However, one ranching family in south Texas is making an extraordinary effort to bring back the federally-endangered ocelot and aplomado falcon by protecting their habitat. Dr. Frank Yturria’s family has roots in the Texas ranching community that date back to 1860. He learned the value of conservation from his father, who in the 1950s sold 2,500 acres of his property to the U.S. Fish and Wildlife Service (USFWS) for permanent preservation. In the 1980s Yturria began working with USFWS to protect parts of his property that contained critical wildlife habitat. Through land sales, land donations and conservation easements he is responsible for the preservation of nearly 25,800 acres.

The Conservation Fund’s Role

In 1999, Yturria and his brother and sister sold 12,600 acres in Cameron County to The Conservation Fund, which became part of the Laguna Atascosa National Wildlife Refuge. Most recently, in 2014, The Conservation Fund, in partnership with USFWS and the Friends of the Wildlife Corridor, purchased a conservation easement on more than 7,400 acres of Yturria’s property where the presence of eight ocelots has been documented. Funding for the purchase of the conservation easement came from the sale of other, less strategic USFWS lands, as well as from the federal Land and Water Conservation Fund, America’s premier land conservation program.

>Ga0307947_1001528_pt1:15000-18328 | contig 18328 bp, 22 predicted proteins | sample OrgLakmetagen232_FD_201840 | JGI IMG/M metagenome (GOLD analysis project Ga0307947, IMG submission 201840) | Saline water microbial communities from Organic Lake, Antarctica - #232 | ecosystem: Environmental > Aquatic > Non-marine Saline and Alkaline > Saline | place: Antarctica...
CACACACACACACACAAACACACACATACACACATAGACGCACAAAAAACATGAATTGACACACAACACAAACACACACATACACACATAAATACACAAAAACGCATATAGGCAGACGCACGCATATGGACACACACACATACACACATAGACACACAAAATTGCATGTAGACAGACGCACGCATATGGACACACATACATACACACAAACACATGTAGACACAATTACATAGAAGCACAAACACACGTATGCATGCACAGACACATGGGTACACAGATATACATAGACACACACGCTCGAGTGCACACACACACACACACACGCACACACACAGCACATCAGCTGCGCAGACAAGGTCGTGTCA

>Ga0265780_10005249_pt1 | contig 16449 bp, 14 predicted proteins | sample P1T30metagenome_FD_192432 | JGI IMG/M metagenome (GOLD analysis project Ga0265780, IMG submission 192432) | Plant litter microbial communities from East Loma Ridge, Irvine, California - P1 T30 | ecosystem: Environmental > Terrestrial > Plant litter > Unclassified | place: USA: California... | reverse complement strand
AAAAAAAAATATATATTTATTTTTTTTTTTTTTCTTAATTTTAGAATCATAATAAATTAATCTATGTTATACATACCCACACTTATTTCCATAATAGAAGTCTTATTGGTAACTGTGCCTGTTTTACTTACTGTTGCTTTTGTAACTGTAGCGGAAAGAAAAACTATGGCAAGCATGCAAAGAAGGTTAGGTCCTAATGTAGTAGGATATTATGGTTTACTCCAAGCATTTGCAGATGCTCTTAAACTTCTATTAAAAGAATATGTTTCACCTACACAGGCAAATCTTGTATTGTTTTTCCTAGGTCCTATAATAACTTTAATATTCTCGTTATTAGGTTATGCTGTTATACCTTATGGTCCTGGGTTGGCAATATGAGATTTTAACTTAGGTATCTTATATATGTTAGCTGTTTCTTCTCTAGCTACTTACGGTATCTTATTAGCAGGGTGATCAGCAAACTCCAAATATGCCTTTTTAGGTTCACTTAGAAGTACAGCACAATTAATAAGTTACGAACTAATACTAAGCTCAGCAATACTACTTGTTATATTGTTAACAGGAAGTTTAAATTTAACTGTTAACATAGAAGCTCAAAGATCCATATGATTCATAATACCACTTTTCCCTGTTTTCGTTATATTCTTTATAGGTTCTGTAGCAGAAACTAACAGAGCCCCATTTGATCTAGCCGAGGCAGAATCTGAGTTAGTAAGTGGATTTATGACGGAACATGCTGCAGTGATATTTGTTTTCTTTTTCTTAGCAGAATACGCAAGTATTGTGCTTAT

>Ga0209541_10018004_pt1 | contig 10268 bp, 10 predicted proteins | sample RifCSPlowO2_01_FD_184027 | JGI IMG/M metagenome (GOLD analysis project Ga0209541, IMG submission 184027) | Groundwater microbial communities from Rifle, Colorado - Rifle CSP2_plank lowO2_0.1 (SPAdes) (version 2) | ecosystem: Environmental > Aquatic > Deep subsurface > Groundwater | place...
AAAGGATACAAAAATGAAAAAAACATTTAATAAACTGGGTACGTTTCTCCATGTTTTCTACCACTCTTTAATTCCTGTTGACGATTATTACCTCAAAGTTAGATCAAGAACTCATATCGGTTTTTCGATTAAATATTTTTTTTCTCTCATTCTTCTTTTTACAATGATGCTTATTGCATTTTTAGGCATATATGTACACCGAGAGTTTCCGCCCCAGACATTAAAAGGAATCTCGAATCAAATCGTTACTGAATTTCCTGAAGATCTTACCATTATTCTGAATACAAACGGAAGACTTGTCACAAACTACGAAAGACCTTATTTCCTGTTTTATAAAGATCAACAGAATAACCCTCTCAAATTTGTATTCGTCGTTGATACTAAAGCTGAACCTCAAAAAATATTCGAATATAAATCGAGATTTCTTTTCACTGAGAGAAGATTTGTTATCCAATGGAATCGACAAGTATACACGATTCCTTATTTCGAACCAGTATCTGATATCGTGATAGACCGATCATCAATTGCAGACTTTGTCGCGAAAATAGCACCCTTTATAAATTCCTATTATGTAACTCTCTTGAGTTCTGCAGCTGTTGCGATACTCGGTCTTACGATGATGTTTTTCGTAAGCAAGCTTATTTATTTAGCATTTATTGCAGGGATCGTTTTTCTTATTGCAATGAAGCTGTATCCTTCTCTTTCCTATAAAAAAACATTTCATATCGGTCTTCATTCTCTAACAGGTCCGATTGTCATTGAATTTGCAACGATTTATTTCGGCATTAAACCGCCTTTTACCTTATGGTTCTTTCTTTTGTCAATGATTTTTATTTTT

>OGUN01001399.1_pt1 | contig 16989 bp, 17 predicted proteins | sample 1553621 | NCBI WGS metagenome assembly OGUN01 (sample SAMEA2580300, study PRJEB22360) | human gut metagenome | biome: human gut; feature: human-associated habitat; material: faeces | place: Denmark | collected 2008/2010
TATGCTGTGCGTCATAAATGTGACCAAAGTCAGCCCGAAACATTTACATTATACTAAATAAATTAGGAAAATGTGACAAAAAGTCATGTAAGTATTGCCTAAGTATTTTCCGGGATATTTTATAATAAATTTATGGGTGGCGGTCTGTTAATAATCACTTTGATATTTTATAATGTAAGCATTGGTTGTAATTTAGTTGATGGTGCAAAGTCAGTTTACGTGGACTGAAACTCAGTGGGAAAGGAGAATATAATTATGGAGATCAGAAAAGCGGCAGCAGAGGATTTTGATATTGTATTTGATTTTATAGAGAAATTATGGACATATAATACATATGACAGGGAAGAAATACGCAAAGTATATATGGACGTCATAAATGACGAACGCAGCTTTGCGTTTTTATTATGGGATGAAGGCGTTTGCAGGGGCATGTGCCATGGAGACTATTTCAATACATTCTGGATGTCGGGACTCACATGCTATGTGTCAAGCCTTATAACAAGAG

Why This Project Matters

Dr. Frank Yturria shows what kind of an impact one person can make. Private landowners play a vital part in conservation, especially in Texas, where more than 94 percent of land is privately owned. Conservation easements offer financial benefits for the landowner and allow them to retain ownership of their land. In exchange, they agree to keep sensitive wildlife habitat intact, permanently.

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Places We Work: Texas